In the Genesis creation account, there’s a repeated phrase that many people pass over. More than “it was good,” the phrase “according to its kind” is repeated ten times. The trees, the vegetation, the animals were all created according to their kind, meaning that there are species and classifications to be noted. What’s important is not just the repetition of ‘according to its kind,’ but when the repetition stops. The sixth day. There is one aspect of creation that has no such classification: human beings. Not a single one of them is made different from the other, they are the same form, regardless of the way culture imprints itself on them.
Though a basic observation, the implication of this truth is powerful when we consider third world development. If there truly is no difference between “us” and “them,” then the differences we seem to feel were not created by God, but by man—and sadly, by years of oppression and lack of opportunity. In so many of our efforts, we seek to redeem generations of pain and suffering by lifting communities up out of oppression so that equality is restored.
This can be as practical as caring about the food we provide for them. Many people feed children slop—some kind of porridge that fills their bellies but little more. When we fed the kids at St. John’s during Camp Skillz, they were fed rice, beans, fresh greens and pineapple—a much more balanced diet that might actually help them not just escape hunger, but be nourished. On our most recent trip, we cooked burgers, fajita bowls, and breakfast burritos complete with bacon and sausage. While perhaps it cannot be duplicated every day, on that particular day, our African friends are given the chance to experience a different culture just like we do. (And they loved the burger.)
This same lesson is applied to the kind of technology and tools we introduce them to. While being careful not to give them gifts that aren’t practical in their context, we have introduced them to scythes to use instead of the machetes they used to bend over to slash the grass with. We’ve gifted them particular kitchen gadgets that can speed up the cooking process. Most recently, we have given our cooperatives and students another technology boost: computers.
If your image of Africa is still limited to what you saw on the Lion King, you might wonder why in the world they need a Chromebook. But if you’ve been following our journey, you understand that our friends in Africa are our partners in ministry. Because of this, the computers should be understood as a necessary step in efficiency and empowerment.
This last week we delivered 7 computers to Uganda: 5 for our cooperatives to use in their daily tasks of ministry, and 2 to serve as the beginning of our student computer lab. Computers will allow them to easily transfer reports of their receipts and projects, participate in our distance biblical education program and forums, and have regular, ease of communication between Kenya, Uganda and the US. While phones are helpful in this regard, more complicated projects require documentation and spreadsheets that cannot be easily completed via mobile device. The same principle applies: if you consider how much you need a computer for your daily tasks, especially work and ministry responsibilities, why wouldn’t they need the same?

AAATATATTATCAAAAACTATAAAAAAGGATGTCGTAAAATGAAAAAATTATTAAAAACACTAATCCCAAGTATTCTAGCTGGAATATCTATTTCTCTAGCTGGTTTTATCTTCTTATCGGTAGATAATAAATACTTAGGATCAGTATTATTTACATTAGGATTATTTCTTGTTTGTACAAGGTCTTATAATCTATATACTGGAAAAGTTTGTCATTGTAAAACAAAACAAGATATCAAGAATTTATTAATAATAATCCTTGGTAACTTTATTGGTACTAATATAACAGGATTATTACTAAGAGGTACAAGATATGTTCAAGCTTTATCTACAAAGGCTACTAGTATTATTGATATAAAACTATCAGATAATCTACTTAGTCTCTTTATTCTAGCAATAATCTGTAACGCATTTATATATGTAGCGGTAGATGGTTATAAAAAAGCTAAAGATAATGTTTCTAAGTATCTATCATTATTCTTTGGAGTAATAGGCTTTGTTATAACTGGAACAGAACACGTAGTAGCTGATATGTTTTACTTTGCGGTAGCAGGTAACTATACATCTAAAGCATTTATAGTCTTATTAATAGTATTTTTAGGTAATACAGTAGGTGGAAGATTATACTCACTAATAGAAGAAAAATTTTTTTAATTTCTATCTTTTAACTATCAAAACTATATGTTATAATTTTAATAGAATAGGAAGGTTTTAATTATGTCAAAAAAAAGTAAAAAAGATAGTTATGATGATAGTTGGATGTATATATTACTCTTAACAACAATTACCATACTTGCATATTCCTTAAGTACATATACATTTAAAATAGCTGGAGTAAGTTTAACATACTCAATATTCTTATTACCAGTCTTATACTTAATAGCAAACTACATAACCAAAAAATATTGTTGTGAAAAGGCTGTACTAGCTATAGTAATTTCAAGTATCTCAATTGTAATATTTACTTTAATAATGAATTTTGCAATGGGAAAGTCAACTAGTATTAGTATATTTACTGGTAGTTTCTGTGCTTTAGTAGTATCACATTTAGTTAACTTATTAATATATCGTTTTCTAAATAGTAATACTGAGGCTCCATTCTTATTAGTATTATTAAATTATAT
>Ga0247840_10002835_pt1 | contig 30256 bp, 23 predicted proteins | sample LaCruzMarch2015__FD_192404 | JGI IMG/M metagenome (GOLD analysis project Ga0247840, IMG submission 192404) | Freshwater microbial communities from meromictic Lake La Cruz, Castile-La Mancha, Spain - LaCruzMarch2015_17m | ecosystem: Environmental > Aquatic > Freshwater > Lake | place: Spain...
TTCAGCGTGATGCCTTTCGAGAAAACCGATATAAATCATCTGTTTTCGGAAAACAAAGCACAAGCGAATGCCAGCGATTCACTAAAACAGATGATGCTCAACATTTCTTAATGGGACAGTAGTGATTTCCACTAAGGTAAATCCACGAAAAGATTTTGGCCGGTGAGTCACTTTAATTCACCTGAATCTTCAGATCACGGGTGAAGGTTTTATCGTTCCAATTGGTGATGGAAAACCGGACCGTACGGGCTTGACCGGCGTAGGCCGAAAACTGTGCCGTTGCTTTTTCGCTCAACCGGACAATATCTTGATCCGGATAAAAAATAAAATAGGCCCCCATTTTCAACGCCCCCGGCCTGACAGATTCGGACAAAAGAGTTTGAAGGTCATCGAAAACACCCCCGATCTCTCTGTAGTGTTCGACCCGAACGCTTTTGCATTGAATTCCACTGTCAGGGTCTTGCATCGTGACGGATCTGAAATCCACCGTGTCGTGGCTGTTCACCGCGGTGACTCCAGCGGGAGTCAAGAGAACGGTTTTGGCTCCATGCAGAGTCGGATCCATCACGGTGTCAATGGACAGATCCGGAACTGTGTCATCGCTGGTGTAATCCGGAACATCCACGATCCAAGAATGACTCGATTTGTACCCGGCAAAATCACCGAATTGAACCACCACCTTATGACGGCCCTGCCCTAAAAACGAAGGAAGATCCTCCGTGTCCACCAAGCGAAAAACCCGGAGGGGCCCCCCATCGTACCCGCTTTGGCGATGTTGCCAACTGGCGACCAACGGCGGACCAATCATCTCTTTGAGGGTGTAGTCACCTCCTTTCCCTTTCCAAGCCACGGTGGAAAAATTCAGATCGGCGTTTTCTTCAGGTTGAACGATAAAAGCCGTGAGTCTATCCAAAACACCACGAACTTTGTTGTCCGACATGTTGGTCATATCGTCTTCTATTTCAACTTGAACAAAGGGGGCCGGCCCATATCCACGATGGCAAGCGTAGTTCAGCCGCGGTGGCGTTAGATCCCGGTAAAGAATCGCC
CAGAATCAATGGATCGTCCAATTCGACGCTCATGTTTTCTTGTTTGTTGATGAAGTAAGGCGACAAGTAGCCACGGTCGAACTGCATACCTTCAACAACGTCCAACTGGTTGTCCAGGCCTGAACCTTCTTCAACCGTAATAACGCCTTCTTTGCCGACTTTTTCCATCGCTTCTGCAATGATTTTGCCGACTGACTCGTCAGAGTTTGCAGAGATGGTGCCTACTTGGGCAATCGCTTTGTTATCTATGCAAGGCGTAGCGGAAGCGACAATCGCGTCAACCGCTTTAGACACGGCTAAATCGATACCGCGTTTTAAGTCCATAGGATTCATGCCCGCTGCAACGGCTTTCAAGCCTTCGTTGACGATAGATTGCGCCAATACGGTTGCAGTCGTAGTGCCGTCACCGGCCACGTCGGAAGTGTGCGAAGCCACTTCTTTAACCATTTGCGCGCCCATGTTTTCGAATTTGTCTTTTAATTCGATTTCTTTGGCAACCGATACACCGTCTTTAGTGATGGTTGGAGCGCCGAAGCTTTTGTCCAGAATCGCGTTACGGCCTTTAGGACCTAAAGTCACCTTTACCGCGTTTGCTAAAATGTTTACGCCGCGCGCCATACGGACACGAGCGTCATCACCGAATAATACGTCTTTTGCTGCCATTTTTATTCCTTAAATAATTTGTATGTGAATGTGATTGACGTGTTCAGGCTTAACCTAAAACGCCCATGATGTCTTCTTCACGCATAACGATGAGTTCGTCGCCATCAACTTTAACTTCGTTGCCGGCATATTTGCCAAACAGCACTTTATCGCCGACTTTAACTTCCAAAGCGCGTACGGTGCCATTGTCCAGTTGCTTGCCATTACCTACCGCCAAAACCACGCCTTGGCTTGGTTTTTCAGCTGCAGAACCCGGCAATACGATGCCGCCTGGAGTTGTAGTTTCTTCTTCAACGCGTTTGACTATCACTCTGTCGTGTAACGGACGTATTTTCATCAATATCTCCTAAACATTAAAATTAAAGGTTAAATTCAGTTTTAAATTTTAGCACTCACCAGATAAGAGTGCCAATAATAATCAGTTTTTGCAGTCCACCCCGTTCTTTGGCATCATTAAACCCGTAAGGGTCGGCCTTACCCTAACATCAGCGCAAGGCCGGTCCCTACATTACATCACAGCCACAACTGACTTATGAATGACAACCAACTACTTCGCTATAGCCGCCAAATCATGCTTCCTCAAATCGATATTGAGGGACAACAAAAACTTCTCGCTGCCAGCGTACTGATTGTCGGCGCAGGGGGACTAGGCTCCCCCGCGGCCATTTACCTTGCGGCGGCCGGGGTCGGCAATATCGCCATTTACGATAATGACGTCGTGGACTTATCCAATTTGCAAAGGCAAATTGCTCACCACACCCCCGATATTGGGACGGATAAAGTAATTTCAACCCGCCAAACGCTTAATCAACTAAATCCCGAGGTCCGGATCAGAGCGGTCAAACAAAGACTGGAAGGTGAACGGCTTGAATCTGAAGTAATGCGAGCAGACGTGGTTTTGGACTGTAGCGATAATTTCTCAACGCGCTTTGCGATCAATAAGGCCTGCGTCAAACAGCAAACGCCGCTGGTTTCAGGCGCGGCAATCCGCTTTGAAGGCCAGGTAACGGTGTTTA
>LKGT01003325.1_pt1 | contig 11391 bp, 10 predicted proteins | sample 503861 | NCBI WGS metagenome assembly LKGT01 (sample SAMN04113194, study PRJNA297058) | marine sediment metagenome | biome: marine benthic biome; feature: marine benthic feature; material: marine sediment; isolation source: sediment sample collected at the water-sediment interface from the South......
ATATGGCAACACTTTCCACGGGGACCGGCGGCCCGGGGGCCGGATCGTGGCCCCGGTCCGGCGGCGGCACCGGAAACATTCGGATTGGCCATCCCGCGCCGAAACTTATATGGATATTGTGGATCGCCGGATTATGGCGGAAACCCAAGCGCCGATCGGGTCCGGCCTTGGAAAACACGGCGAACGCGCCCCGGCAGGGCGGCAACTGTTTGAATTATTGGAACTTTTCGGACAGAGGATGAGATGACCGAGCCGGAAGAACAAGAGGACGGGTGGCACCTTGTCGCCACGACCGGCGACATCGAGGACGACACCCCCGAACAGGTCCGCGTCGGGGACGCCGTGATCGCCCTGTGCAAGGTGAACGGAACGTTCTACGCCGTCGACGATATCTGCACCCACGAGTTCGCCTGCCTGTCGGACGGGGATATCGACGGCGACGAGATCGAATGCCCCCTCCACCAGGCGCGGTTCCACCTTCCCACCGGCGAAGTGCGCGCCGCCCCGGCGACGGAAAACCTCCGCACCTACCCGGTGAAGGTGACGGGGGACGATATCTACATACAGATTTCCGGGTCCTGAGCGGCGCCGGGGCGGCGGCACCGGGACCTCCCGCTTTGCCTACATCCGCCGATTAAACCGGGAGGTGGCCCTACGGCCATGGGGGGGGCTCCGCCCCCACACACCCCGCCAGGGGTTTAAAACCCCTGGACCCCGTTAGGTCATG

Along with the computers, we brought a TV, DVD player and USB drive in order for our community to enjoy educational documentaries and movies. This will allow them to learn everything from what Ancient Egypt was like to what Coke is doing to their health. Providing this resource helps them to experience a productive and healthy form of leisure, develop their critical understanding of a world that doesn’t always have their best interest in mind, and even be inspired by moments in history where a leveling occurred—where the weak became strong, and the strong were put in their place (think movies like Amistad, The Great Debaters, or The Help).
The term “cooperative” denotes cooperation. This kind of cooperation cannot happen without empowerment. Every measure we take is an effort to not just relieve the suffering people undergo, but to reverse it—to create a world where the poor have a vote in the way their world is made. While this has only happened a select few times throughout history, it can happen every day in the kingdom of God. In that kingdom--the one we are trying to usher into earth--the poor get a vote, they can say whether or not they like the fajitas, and they can write their own story on their computer and share it digitally in a matter of minutes, just like the rest of us.
26 Then God said, “Let us make humankind in our image, according to our likeness; and let them have dominion over the fish of the sea, and over the birds of the air, and over the cattle, and over all the wild animals of the earth, and over every creeping thing that creeps upon the earth.” 27 So God created humankind in his image, in the image of God he created them; male and female he created them. 28 God blessed them, and God said to them, “Be fruitful and multiply, and fill the earth and subdue it; and have dominion over the fish of the sea and over the birds of the air and over every living thing that moves upon the earth.”
If you would like to contribute to the Institute for G.O.D. East Africa computer lab—and the empowerment of young people hungry for God’s Word, with the faith that they could play a role in changing the world—contribute here!